The State Role in Checking Presidential Excess - Toby Heytens
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Toby Heytens will discuss the way that states, mainly state attorney general's offices, have played a role in curbing the expanding executive power during the Obama and Trump administration. Toby J. Heytens is Virginia's sixth Solicitor General. He previously spent eight years as a professor at the University of Virginia School of Law, where he served as co-director of the Supreme Court Litigation Clinic, coached the three-time national champion undergraduate trial advocacy team, and received an All-University Teaching Award. His teaching and research interests include civil procedure, constitutional torts, criminal procedure and remedies. He also has served as a visiting assistant professor at Cornell Law School.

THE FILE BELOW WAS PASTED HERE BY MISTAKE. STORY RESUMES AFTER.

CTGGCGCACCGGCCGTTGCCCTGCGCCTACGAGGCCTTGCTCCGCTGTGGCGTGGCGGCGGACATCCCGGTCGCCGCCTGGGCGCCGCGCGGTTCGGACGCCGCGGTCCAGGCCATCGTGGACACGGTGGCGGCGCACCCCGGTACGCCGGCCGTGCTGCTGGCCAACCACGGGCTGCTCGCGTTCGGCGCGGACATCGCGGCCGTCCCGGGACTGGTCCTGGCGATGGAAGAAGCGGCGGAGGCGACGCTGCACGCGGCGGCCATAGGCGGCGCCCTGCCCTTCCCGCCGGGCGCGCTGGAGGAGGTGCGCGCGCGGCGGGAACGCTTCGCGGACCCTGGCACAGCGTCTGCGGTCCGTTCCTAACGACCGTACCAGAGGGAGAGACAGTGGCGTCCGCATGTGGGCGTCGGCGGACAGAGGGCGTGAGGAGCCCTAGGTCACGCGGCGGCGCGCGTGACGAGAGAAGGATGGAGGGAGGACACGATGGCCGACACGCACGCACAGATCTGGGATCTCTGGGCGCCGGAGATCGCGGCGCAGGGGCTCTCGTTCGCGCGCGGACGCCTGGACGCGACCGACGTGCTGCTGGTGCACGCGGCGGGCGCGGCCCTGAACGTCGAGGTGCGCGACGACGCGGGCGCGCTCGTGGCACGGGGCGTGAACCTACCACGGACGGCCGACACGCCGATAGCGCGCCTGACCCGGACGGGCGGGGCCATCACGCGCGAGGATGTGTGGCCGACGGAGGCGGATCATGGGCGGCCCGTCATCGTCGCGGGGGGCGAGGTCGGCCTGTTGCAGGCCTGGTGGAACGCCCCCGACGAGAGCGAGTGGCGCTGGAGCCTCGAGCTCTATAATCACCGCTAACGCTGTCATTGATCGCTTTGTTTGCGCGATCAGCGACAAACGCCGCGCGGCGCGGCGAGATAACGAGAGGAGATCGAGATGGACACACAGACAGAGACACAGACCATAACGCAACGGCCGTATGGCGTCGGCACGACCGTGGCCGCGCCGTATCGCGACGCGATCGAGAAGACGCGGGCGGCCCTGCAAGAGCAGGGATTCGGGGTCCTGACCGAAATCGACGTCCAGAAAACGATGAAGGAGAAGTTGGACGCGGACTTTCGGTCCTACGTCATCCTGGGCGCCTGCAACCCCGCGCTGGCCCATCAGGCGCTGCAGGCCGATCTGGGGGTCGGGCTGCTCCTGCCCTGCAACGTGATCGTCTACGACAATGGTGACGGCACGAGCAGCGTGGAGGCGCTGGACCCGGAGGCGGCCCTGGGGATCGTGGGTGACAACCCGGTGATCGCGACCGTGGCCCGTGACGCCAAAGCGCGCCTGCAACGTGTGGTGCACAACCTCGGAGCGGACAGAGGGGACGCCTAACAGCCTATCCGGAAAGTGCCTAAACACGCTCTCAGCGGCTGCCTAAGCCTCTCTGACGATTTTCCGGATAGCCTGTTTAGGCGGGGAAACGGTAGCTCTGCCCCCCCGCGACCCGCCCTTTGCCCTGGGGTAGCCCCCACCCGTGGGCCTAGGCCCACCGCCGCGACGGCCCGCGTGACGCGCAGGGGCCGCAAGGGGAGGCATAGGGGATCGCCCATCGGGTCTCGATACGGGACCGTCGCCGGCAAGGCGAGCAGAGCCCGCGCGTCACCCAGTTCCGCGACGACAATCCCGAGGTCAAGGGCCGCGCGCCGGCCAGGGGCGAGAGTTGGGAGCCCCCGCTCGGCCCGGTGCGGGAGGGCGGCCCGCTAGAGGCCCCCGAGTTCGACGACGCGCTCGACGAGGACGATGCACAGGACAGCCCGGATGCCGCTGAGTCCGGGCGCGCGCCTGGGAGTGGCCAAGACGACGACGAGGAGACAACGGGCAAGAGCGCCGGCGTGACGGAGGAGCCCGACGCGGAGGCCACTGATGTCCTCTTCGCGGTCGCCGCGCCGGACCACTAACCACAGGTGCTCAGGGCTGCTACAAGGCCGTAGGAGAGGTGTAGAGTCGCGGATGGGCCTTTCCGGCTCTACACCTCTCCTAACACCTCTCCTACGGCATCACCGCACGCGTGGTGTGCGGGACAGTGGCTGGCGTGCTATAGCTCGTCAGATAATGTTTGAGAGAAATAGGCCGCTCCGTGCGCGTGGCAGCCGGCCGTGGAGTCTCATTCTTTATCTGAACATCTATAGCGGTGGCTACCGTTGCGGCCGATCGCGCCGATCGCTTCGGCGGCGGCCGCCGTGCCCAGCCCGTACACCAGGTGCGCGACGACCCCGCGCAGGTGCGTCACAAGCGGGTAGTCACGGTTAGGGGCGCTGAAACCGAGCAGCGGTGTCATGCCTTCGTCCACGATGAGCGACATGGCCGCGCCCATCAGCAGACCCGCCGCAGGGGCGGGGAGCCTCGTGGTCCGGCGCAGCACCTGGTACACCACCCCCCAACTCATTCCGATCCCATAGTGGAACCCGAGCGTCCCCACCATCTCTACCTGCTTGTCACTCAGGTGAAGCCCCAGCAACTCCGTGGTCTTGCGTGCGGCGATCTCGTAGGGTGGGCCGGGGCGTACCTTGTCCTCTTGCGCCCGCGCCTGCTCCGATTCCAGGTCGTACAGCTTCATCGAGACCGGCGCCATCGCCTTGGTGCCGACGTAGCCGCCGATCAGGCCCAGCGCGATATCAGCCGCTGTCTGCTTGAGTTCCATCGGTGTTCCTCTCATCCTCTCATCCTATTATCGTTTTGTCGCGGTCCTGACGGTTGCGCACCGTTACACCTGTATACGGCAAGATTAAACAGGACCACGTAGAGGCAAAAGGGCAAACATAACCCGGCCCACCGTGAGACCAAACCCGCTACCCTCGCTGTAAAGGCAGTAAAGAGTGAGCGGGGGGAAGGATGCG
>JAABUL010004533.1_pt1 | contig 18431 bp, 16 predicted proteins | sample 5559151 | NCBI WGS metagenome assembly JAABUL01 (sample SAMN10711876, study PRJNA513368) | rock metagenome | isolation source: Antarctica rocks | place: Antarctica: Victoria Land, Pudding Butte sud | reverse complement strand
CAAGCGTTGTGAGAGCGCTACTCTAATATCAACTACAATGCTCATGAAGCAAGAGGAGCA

Toby Heytens is a graduate of Macalester College and the University of Virginia School of Law. During law school, Heytens served as articles development editor of the Virginia Law Review and received the Alumni Association Award for Academic Excellence for having the highest academic average in his graduating class. His student note, "School Choice and State Constitutions," received the Alumni Association Best Note Award.
After graduating from law school, Heytens clerked for Chief Judge Edward R. Becker of the U.S. Court of Appeals for the Third Circuit, served as a Bristow Fellow in the Solicitor General’s Office, and then clerked for U.S. Supreme Court Justice Ruth Bader Ginsburg. He spent several years working at O’Melveny & Myers in Washington, D.C., where his practice focused on appellate litigation.